Personally, I'm not an anti-traditional NY publisher person. I think that each book deserves its best chance. If it is going to be filler at the bottom of a big house's list, indie may be a better long term choice. I say that only because of the short shelf life of a book that is on the low positions of a big house list.  In that case, allowing a longer shelf life for a slow growth book might be better.  But, a person has to understand how this stuff works to make the best decisions for their mss.

Certainly, one would submit their best book; the one with the strongest likelihood of a good sell through number as their debut book into the traditional market ~ assuming they have more than one ms to work with.  Most of the time, what a writer gets as their advance is all they will get from that book.

The main point I have to make is not to jump into anything blindly. Do the reading and research about how the industry works. It is important to know this information to make the best career choices for oneself and one's mss. I am not encouraging anyone to go indie or not go indie, only to know what lies ahead and how to best get where you want to go.

The grand thing about WMC is that we help each other. Even if someone's dream for their ms is different from mine, I will help them reach that goal in any way I can. I think that is true of most of the members here. It is certainly not true of a lot of writing forums who have no use for indie writers. My, the information they are missing from the research we do. Oh, well...

Nadine

Nadine L

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Re: Is it normal to pay a large fee to get published?
« Reply #22 on: March 08, 2007, 11:41:01 AM »
This seems to fit what we were talking about.

http://www.writersreaders.com/blog.php?thebid=149

Nadine

Patx

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Re: Is it normal to pay a large fee to get published?
« Reply #23 on: March 09, 2007, 12:34:43 PM »
I do think there are a lot of differences between the US and the UK on this subject, most significantly probably, the sixe of the marketplace. There aren't as many publishers, or even bookshops in the UK and I suspect the market is more closed than the US.

On BBC Radio 4 today, on a current affairs magazine programme called You and Yours, they had an intersting segment on an established/published biographer called Garry O'Connor who's decided to self-publish his second novel. There's an interesting discussion between him, the presenter, a self-publishing 'consultant' and the publishing director at Macmillan -

http://www.bbc.co.uk/radio4/youandyours/listenagain/friday.shtml

Unfortunately, the segment is approx. 27 mins into the programme (And lasts 15mins) - you should be able to FF  on the mediaplayer or else listen to the whole thing.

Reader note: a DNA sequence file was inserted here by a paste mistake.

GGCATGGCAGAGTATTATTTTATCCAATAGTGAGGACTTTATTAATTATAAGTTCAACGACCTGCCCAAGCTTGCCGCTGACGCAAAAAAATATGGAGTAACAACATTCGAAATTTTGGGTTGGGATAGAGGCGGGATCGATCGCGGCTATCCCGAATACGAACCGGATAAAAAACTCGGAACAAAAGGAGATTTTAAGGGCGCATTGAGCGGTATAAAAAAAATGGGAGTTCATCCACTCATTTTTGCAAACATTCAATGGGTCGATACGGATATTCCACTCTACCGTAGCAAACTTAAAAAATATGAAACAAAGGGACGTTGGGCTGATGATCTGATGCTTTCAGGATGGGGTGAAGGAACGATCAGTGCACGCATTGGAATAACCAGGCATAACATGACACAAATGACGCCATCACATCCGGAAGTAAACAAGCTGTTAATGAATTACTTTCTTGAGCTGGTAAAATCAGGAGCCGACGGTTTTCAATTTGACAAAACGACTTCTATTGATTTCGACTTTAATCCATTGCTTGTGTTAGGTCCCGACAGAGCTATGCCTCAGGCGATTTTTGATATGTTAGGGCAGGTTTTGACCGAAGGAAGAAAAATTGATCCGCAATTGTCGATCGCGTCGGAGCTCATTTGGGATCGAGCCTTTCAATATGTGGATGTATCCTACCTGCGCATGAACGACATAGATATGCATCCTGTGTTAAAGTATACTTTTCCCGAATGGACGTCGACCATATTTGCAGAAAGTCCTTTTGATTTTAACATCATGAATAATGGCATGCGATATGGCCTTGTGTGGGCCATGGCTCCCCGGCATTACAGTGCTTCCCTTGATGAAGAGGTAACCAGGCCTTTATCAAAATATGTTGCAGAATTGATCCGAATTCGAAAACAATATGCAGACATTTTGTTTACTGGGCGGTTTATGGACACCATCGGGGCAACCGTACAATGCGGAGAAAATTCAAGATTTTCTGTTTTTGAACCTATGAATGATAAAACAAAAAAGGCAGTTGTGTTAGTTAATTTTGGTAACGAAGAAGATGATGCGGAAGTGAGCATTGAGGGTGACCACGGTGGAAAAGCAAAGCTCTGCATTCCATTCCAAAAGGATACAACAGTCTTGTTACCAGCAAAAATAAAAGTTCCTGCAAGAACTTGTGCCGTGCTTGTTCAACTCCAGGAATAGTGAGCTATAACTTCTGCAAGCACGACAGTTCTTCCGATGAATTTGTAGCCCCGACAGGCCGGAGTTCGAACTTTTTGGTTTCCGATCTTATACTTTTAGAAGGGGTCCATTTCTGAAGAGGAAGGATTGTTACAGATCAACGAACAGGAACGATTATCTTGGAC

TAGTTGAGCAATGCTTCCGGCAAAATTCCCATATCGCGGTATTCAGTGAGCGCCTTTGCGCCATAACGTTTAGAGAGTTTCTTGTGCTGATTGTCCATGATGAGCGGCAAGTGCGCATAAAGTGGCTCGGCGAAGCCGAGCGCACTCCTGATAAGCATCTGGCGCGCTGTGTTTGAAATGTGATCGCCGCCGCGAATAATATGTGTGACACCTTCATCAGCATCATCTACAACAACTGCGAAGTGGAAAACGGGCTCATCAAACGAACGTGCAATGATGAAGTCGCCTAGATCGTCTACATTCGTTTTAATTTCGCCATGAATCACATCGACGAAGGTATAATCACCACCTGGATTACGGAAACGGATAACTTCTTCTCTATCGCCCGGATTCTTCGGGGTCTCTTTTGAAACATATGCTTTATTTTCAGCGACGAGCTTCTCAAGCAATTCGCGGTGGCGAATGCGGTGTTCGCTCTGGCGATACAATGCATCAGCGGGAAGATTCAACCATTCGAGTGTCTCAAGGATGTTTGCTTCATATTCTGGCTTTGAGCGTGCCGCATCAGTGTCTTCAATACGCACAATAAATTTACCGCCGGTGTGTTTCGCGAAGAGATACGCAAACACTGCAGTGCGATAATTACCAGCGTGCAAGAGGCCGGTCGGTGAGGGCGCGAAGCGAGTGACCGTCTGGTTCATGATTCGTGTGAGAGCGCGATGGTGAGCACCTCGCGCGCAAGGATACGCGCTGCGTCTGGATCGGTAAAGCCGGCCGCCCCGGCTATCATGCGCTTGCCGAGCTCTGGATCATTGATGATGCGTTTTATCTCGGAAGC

It is interesting. The first 5 mins is a bit blah blah but then the discussion picks up. defintely worth a listen.

I also recalled Timothy Mo, does anyone remember him? A published author who decided to self-publish because of 'artistic differences' with his publisher - where is he now?


Offline paramour

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Re: Is it normal to pay a large fee to get published?
« Reply #24 on: March 09, 2007, 02:12:13 PM »
I am learning so much from this thread. The publishing industry ie. the big publishing houses sound to be too much of a risk, imho. I am more and more thinking about self publishing when I am ready. I like the idea of doing the work and controlling my work. But, I have this question: where the big publishers come into play, isn't it your agent that helps you to get the best deal? Isn't that what an agent does?  I haven't heard anyone talking about the agent and his role in the process. Isn't it pretty much mandatory that you find an agent first? I'm sure he has to get paid, too, and takes a cut, but isn't it worth having this guy around? Help - I am confused...
~paramour.

crystalwizard

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Re: Is it normal to pay a large fee to get published?
« Reply #25 on: March 09, 2007, 02:26:52 PM »
Isn't that what an agent does?  I haven't heard anyone talking about the agent and his role in the process. Isn't it pretty much mandatory that you find an agent first? I'm sure he has to get paid, too, and takes a cut, but isn't it worth having this guy around?

for some of the big houses, an agent is the only way you'll even get in the door. There are some that do not talk directly to unknown authors at all.

Agents are also a risk and not all of them are honest, nor have your best interest at heart. Before you sign with one, do your homework carefully.

Offline paramour

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Re: Is it normal to pay a large fee to get published?
« Reply #26 on: March 09, 2007, 02:59:03 PM »